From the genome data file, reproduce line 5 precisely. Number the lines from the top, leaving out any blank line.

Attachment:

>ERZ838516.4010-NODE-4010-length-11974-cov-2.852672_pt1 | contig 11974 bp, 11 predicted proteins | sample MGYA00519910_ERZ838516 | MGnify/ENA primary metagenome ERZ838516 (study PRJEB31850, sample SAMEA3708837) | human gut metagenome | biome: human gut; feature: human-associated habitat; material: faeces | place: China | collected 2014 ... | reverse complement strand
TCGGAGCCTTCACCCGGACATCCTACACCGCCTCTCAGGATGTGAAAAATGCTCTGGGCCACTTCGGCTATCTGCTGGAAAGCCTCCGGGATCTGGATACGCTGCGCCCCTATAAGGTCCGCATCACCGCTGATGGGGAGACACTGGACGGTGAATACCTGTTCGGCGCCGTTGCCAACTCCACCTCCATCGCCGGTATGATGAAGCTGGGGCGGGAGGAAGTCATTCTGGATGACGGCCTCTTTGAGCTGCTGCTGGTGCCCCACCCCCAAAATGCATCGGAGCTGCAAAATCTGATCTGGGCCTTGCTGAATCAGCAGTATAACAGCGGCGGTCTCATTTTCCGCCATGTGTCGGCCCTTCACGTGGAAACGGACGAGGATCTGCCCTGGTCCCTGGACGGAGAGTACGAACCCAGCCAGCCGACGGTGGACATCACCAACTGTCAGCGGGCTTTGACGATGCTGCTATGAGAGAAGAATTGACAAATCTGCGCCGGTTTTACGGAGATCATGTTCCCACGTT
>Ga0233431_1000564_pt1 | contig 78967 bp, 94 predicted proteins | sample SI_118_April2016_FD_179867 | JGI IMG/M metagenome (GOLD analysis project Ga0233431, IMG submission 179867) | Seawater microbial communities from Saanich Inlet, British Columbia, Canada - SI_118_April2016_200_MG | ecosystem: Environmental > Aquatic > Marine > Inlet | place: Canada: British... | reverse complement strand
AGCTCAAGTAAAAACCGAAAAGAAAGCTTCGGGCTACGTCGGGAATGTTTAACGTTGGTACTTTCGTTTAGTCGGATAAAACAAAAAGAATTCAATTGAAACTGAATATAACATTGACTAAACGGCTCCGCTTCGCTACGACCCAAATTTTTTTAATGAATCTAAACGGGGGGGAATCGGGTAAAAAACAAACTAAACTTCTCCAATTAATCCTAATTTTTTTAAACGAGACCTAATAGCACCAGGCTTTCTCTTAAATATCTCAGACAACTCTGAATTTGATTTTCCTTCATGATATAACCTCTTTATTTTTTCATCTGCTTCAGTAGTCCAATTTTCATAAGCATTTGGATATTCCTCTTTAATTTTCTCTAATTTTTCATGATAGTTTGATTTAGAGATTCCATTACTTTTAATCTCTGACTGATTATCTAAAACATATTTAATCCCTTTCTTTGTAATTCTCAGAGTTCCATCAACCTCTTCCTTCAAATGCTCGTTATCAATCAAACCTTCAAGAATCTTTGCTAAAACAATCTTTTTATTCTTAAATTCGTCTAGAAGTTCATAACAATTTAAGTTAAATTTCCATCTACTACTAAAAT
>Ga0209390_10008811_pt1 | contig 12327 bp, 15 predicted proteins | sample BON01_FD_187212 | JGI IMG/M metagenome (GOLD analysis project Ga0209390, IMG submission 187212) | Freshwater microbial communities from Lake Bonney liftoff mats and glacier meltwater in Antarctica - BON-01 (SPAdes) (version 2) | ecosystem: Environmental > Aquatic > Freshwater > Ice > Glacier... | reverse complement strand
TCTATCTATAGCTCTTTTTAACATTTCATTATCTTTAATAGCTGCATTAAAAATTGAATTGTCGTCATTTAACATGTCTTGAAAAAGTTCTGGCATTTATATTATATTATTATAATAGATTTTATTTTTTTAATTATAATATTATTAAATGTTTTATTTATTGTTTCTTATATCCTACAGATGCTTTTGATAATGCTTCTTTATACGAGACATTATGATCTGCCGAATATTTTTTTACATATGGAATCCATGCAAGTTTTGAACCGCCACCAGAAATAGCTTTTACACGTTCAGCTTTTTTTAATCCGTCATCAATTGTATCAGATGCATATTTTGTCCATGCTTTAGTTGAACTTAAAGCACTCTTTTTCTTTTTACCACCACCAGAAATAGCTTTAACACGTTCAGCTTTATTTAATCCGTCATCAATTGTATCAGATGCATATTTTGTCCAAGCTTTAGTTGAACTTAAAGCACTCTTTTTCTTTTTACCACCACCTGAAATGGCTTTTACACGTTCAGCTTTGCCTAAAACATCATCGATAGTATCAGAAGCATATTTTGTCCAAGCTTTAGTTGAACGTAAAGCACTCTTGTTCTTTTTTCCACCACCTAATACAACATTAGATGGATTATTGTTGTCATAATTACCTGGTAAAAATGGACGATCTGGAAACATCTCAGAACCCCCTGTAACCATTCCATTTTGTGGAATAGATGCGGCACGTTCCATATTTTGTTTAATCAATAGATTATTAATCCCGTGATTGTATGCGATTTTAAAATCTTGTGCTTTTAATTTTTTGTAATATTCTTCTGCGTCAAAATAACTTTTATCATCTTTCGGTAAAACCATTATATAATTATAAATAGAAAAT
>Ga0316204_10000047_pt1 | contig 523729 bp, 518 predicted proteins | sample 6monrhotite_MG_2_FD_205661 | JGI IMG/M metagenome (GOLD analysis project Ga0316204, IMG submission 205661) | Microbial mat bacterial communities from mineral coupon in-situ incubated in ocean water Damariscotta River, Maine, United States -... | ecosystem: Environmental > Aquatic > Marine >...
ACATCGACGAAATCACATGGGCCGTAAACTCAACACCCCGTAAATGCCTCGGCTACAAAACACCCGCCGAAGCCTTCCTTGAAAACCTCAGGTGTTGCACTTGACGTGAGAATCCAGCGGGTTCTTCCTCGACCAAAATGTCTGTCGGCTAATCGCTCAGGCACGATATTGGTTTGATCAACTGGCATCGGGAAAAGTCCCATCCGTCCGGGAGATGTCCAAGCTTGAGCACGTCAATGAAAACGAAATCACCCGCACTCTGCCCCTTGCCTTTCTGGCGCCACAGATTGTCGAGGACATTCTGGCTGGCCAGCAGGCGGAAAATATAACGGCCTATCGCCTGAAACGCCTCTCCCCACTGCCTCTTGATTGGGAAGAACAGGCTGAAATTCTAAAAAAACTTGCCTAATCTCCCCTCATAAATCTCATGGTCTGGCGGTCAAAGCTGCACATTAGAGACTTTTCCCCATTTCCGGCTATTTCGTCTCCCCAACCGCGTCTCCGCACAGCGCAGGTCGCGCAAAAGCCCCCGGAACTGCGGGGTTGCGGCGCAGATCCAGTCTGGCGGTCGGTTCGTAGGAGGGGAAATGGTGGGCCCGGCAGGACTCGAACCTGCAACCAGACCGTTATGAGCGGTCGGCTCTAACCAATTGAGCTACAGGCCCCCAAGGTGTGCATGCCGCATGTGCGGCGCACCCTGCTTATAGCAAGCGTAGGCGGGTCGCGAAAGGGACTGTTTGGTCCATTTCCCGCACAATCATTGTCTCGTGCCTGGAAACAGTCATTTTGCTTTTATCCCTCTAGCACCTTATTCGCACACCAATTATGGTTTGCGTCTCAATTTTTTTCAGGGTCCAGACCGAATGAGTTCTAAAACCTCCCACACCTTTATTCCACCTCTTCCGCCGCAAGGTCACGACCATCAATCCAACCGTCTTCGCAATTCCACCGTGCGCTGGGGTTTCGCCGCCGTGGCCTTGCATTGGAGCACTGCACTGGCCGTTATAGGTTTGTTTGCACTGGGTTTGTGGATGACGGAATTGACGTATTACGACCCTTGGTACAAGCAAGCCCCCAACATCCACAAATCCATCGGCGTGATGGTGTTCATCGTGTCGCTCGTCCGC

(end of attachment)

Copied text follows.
>Ga0209390_10008811_pt1 | contig 12327 bp, 15 predicted proteins | sample BON01_FD_187212 | JGI IMG/M metagenome (GOLD analysis project Ga0209390, IMG submission 187212) | Freshwater microbial communities from Lake Bonney liftoff mats and glacier meltwater in Antarctica - BON-01 (SPAdes) (version 2) | ecosystem: Environmental > Aquatic > Freshwater > Ice > Glacier... | reverse complement strand